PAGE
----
We hike south and east for the rest of the morning, sticking somewhat close to the border between sand and mountain. We stopped and set up a day camp as the sun started to heat the sand. Morning in the dunes was incredibly peaceful. Nothing moved. The sand was cool and the landscape was soft. By eleven o’clock the sun was beating down and the sand was beginning to radiate heat. By noon the wind had picked up and the peacefulness of the morning was quickly forgotten. We huddled in the little shade we had built and tried to stay out of the wind. Through afternoon we cursed the sandy gusts of wind and made plans to move. By 3 we had broken camp and continued the hike south. The sky was darkening and the wind had pick up a little, it was time to find a place low to camp for the night. We hike for another few hours and camped in a low, semi-vegetated area as much out the wind as possible. We made dinner and sat back to watch the night sky. We decided that we were going to shorten our trip by a day and hike out the next day. This did not force us into another day of sitting through the afternoon and gave us a little more flexibility with our water.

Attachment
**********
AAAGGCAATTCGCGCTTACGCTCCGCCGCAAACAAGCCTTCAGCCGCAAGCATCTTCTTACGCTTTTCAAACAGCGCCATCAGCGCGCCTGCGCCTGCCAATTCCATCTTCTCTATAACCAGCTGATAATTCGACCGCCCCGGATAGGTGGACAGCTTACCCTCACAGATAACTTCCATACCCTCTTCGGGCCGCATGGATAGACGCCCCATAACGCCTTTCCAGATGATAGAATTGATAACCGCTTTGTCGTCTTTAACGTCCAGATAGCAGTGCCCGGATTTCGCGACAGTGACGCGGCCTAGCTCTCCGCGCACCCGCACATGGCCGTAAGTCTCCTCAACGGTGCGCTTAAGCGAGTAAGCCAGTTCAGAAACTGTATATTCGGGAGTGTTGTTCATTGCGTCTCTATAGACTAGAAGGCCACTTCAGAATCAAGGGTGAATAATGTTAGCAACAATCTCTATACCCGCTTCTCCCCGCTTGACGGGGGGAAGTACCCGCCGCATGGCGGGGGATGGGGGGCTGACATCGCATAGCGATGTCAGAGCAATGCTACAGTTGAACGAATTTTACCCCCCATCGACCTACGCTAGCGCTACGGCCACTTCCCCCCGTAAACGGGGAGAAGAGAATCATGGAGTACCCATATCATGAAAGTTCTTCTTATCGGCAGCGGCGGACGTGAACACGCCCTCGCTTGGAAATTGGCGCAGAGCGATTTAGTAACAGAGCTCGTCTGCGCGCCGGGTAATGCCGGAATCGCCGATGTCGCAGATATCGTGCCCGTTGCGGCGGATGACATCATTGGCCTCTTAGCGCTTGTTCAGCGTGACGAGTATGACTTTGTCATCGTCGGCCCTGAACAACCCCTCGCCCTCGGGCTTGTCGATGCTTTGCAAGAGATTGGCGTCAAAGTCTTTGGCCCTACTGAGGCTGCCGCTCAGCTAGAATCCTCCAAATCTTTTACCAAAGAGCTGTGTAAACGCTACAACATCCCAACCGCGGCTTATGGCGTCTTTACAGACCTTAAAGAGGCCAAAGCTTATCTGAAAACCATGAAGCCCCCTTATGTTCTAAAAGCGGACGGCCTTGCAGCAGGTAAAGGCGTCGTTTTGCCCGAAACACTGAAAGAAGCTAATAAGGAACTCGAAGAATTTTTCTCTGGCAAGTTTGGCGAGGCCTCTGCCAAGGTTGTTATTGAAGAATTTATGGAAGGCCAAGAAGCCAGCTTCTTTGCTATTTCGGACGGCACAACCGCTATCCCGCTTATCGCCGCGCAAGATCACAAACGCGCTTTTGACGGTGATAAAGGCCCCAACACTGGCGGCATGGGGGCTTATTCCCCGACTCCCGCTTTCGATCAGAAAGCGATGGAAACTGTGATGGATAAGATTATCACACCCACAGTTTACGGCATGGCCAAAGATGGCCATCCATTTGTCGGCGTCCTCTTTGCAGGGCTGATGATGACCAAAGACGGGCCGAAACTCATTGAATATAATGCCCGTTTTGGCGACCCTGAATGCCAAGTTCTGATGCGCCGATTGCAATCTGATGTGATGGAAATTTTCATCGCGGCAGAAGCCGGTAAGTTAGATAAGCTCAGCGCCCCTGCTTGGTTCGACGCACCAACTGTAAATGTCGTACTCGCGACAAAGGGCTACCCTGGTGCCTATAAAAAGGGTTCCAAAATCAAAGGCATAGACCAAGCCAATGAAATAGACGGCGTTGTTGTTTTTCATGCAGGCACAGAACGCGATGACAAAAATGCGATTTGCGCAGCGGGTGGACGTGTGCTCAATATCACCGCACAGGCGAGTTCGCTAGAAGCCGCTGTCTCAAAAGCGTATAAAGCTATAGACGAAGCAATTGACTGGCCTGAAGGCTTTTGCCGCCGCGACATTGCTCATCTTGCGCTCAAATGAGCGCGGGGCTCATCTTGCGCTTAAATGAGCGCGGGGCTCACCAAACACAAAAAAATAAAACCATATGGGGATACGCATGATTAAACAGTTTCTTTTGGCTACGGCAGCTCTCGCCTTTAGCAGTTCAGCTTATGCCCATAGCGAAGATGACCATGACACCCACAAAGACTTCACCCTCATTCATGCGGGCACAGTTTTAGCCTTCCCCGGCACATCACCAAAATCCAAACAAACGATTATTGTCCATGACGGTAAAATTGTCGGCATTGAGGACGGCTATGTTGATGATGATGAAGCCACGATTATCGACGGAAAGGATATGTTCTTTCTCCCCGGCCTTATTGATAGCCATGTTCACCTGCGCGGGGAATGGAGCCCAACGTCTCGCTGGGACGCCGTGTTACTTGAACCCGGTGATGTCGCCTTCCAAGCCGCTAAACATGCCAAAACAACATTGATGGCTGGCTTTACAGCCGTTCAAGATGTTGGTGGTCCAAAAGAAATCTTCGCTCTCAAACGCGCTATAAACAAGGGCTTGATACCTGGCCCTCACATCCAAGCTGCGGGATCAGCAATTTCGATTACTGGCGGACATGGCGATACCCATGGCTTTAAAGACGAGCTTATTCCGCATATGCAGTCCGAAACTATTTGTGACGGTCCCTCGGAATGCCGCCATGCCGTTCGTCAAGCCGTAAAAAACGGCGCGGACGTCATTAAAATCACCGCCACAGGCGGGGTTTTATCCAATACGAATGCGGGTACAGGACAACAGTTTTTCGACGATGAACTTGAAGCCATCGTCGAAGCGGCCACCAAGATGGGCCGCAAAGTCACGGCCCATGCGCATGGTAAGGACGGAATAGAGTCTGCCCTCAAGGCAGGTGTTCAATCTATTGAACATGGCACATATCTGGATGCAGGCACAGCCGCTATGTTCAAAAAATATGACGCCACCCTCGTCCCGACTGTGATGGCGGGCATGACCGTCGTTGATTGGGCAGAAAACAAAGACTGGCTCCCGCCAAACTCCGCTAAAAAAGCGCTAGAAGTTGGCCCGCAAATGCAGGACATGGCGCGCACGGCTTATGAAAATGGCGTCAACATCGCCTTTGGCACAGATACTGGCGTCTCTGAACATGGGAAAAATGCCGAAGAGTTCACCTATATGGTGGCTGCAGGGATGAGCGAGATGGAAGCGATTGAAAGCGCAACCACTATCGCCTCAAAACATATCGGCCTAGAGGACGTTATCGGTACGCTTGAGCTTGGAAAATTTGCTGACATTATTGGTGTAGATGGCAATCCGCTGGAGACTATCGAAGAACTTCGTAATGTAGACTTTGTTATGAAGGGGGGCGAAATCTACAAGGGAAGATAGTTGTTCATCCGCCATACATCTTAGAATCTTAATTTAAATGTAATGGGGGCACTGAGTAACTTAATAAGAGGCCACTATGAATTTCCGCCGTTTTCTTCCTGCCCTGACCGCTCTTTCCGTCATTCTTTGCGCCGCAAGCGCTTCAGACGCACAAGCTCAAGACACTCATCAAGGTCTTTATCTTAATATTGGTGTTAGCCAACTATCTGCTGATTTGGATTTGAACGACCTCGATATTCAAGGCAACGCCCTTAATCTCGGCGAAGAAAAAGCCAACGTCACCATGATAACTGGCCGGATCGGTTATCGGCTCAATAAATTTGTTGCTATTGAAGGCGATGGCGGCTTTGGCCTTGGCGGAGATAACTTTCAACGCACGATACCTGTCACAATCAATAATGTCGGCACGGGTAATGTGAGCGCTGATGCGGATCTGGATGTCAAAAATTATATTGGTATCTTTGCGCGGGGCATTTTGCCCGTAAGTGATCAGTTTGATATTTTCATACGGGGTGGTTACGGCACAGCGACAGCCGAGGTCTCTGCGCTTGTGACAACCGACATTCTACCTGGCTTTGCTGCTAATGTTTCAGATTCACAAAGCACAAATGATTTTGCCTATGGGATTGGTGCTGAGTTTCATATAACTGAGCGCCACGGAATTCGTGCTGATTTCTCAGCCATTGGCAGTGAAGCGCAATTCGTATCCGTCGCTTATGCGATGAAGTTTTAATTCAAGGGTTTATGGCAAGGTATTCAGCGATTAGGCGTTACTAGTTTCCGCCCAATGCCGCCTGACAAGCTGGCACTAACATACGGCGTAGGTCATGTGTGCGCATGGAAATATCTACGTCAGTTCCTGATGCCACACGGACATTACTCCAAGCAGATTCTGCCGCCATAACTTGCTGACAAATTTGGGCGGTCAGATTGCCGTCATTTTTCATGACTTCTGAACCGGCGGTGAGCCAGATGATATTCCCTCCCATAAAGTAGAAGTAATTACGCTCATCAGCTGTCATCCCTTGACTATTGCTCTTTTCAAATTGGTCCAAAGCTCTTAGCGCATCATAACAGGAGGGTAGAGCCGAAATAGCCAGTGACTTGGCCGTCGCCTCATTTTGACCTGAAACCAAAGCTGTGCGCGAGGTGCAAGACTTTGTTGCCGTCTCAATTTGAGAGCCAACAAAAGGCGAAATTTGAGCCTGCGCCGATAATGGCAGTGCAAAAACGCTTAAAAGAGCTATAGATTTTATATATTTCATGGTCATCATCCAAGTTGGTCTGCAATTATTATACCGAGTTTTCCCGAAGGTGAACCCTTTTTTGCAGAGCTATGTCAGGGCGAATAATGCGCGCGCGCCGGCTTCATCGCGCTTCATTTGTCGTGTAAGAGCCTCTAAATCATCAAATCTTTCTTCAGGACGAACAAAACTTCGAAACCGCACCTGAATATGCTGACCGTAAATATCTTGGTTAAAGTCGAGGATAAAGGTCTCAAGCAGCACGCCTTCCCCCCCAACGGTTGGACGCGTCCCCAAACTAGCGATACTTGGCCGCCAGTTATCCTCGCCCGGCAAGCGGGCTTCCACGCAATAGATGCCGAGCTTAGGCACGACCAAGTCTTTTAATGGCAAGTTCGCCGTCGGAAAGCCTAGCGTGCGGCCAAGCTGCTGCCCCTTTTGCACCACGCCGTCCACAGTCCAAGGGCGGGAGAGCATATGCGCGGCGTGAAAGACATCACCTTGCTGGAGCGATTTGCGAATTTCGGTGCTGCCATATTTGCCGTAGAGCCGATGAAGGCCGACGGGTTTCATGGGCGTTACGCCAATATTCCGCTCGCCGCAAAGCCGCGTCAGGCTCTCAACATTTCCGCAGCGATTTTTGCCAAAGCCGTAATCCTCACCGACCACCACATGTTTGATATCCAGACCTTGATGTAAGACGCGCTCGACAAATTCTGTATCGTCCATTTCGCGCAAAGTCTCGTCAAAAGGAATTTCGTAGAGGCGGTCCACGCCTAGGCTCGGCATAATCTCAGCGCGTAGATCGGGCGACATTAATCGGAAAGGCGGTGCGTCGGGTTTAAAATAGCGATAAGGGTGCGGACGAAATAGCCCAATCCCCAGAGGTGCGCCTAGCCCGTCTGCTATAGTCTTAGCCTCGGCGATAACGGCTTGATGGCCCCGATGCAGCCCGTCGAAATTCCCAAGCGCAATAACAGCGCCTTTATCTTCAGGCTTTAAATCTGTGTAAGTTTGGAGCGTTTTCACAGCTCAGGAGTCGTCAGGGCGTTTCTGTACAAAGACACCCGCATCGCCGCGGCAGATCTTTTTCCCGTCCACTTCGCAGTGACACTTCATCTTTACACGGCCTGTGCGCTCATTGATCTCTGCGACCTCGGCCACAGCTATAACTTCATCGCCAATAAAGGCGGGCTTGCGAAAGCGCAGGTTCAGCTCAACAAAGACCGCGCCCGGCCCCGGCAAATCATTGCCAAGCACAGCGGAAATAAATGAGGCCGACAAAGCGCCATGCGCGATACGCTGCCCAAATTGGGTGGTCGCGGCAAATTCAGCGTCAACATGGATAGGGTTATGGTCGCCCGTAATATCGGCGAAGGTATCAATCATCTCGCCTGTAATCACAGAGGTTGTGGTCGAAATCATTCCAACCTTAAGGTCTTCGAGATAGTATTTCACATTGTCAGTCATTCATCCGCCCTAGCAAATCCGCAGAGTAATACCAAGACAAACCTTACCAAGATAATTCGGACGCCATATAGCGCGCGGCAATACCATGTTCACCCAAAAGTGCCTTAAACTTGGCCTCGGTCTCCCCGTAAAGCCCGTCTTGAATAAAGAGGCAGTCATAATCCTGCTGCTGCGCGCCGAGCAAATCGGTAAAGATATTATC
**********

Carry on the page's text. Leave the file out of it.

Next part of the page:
|Looking North - Dawn Patrol - Day 4|
We woke early again the next day and started the final push out. The darkness and the sand seemed to eat the light from our headlamps. The ridges we walked on seemed to fall off into oblivion on both sides giving us the sense that we were very high up and exposed. As the sun began to rise we walked faster to beat the heat of the afternoon. We arrived at the edge of the dunes around 10 in the morning and ate breakfast on a flat overlooking the main park area. After an hour or so more of hiking we found the car.
|A little morning hot chocolate and whiskey to celebrate|
Although it was short, this hike beat us down. The variable terrain was hard on our legs and feet and if I ever go back I will pack way less food leave room for more water. We ended the trip with a visit to very nice Joyful Journey Hot Springs and called it a success.
|Flood damage at Camp 2|
|Contrast on virgin sand|
|Aftermath of Coyote party the previous night|
|View of Camp 2 from the Dunes|
|Sand and Mountains|